There’s nothing fiercer than a momma protecting her young, and this goes for birds as well as humans. And, while society’s view of animals – especially pets – has seen a remarkable shift in recent decades, the age-old conflict of unwelcome birds occupying man’s roof eaves, dryer ducts, and stove fan vents continue.
It’s no fun having to dislodge a nest of invasive English House Sparrows, let alone beautiful natives like Purple Martins, Chimney Swifts, Red-Headed Woodpeckers, and Mourning Doves. The hatchlings shriek and the momma dive-bombs, and falling off a ladder becomes a distinct possibility.
Yet, homeowners have no choice but to dislodge these interlopers when damages occur. The acid in bird droppings eats away at roof tar. Nests are made with flammable materials. Those round, harmless-looking piles of twine and twig can block gutters and allow water to build up and cause a roof to collapse. When a home’s chimney or vents are blocked by sparrows, starlings, or other birds, the home’s occupants are at risk. Mites can migrate from the nest into the home, and gasses that can’t escape can build up indoors. There have even been reports of people nearly dying as a result of blocked vents.
When birds invade your rental property, it’s critical to stay on top of the problem – both for the tenant’s comfort and to protect your investment.
In fact, tenants should be told in advance that you want to know if nests appear in or on the structure. It’s a good idea to ask tenants in advance if they plan to use birdfeeders; if so, you will need to warn them that they will have to remove feeders if birds become a problem. If birds have already been a problem, you may prohibit bird-feeding with a clause in the lease.
Why do they pick my house?
Birds are opportunists. Why put effort into crafting a nice warm cavity for hatching eggs, when the perfect niches are already available in house gutters and eaves? Homes are magnets for insects that are drawn to light and shelter, and insects make up the bulk of many bird diets.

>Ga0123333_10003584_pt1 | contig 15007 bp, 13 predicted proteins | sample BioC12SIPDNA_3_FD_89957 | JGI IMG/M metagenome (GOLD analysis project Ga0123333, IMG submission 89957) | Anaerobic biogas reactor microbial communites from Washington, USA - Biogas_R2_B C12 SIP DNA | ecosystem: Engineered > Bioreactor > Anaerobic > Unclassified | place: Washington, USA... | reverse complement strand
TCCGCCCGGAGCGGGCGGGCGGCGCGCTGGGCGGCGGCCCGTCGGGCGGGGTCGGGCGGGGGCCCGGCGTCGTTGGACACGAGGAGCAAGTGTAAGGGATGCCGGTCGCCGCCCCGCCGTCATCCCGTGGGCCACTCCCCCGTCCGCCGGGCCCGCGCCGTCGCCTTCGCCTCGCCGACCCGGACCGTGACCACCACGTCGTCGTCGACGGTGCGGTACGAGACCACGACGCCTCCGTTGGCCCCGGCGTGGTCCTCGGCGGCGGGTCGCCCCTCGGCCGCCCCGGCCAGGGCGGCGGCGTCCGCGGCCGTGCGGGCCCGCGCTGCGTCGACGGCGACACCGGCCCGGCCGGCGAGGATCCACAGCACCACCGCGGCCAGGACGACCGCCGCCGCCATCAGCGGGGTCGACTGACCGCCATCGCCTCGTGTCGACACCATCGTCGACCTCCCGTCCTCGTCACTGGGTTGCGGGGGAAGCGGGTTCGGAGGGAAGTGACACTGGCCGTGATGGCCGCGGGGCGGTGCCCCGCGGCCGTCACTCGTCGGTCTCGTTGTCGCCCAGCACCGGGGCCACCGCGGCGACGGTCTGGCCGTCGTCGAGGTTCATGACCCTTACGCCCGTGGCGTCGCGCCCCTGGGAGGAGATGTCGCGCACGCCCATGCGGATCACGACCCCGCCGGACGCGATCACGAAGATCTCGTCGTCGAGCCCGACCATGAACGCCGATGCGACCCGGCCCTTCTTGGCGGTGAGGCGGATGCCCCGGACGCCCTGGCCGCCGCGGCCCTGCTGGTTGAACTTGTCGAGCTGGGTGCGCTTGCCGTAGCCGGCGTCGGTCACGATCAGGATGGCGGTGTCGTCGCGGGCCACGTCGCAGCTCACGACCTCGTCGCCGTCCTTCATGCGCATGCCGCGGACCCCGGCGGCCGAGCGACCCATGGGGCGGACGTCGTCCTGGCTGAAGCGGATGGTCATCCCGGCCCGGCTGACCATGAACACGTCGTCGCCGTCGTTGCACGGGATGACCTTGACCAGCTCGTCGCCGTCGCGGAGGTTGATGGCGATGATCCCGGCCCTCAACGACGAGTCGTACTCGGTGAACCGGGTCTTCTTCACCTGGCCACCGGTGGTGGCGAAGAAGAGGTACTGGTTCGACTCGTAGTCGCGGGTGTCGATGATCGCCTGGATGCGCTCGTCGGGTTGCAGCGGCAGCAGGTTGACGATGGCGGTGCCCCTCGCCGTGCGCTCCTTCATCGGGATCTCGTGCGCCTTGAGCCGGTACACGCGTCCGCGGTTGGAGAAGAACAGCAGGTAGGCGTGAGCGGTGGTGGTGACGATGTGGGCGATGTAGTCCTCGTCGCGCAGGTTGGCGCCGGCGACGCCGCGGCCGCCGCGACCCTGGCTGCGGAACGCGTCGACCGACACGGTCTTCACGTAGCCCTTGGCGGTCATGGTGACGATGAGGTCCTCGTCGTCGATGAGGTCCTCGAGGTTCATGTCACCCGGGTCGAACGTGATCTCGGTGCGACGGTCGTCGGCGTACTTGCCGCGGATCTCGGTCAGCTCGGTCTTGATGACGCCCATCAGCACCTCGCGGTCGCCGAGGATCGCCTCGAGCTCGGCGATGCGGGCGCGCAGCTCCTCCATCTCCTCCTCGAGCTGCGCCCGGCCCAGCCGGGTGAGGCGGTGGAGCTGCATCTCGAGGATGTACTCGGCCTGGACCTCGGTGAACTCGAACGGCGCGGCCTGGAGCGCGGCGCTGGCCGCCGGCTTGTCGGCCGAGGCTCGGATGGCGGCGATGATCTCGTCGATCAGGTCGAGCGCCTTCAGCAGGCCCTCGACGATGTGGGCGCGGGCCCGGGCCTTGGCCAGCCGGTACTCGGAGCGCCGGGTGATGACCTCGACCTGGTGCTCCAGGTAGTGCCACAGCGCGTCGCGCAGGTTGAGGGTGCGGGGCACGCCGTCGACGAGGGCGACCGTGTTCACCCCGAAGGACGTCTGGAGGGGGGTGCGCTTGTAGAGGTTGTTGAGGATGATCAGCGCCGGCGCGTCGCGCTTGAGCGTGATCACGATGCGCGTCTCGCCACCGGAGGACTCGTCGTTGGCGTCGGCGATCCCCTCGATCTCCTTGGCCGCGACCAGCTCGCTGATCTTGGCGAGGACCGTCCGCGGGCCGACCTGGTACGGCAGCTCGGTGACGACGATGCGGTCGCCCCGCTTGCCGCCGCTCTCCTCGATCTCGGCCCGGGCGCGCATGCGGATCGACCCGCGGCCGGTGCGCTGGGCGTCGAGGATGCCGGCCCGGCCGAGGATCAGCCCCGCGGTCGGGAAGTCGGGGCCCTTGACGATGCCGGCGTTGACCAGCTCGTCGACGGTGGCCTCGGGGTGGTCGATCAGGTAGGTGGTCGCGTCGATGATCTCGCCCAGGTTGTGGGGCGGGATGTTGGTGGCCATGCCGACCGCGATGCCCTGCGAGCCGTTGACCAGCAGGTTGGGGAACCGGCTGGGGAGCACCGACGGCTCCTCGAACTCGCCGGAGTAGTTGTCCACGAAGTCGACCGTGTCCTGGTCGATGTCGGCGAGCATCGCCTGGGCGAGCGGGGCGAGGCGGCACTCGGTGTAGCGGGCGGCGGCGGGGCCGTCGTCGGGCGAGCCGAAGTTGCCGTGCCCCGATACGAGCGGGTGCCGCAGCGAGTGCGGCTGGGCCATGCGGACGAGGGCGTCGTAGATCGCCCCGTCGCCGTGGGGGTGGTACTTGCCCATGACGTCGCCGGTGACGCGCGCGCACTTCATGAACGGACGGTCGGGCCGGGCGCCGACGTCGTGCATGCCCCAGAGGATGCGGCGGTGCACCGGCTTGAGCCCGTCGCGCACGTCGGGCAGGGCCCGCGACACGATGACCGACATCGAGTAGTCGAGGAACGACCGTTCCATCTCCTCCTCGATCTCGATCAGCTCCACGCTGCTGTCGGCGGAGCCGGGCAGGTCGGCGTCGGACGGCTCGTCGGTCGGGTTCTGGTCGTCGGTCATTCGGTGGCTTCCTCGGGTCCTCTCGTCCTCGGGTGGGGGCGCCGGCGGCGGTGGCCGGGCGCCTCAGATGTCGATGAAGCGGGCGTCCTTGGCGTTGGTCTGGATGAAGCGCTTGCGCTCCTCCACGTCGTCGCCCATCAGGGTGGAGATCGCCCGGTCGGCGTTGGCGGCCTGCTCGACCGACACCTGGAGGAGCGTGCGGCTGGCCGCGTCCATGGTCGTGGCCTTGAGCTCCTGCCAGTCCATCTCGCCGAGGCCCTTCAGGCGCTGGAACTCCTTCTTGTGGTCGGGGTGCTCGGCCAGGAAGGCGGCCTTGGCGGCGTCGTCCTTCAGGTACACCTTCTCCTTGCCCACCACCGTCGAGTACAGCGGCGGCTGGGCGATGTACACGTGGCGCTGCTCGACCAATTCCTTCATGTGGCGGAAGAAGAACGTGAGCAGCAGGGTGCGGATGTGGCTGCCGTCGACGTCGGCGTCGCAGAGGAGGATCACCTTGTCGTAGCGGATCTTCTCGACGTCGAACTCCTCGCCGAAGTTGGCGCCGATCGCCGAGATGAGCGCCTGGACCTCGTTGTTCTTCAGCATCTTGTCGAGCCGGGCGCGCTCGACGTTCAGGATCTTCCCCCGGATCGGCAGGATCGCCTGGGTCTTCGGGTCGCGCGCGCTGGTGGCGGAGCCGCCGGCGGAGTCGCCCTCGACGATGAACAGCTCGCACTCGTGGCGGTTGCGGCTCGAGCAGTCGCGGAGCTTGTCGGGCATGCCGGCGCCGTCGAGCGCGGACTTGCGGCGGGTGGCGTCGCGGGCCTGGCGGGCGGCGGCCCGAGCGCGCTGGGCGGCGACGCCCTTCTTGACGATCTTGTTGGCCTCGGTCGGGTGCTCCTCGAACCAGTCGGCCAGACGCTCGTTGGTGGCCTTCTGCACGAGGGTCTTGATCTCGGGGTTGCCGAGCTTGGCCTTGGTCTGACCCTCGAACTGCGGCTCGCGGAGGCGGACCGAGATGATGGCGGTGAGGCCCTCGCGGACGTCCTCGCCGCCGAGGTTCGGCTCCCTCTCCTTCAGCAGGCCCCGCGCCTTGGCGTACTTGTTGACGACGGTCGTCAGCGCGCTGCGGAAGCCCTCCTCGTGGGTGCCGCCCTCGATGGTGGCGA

Many birds are creatures of habit and will return to the same nesting area year after year. Birds are also smart enough to make the most of a homeowner’s failure to immediately fix small cracks in siding, rotting soffit, and any other opening that can be used as a nesting spot. (Visits from woodpeckers may actually be a warning signal that your home has an insect infestation, as the bird will peck wooden siding to get at the bugs.)
The biggest factor in determining which bird will most likely to seek shelter in and around your rental home is its location. Pigeons are plentiful in the city and can be extremely difficult to deter, whereas, sparrows and starlings are most likely to congregate in suburban settings.
How do I get rid of them?
So, the birds have taken over and you must get rid of them; but, there doesn’t seem to be an easy and quick solution. For instance, it is illegal under federal and state laws to poison, shoot or otherwise destroy most wild birds. English Sparrows, rock pigeons, and European Starlings are not protected by those laws, but many of us aren’t equipped with the tools (or fortitude) to kill birds, let alone dispose of the evidence.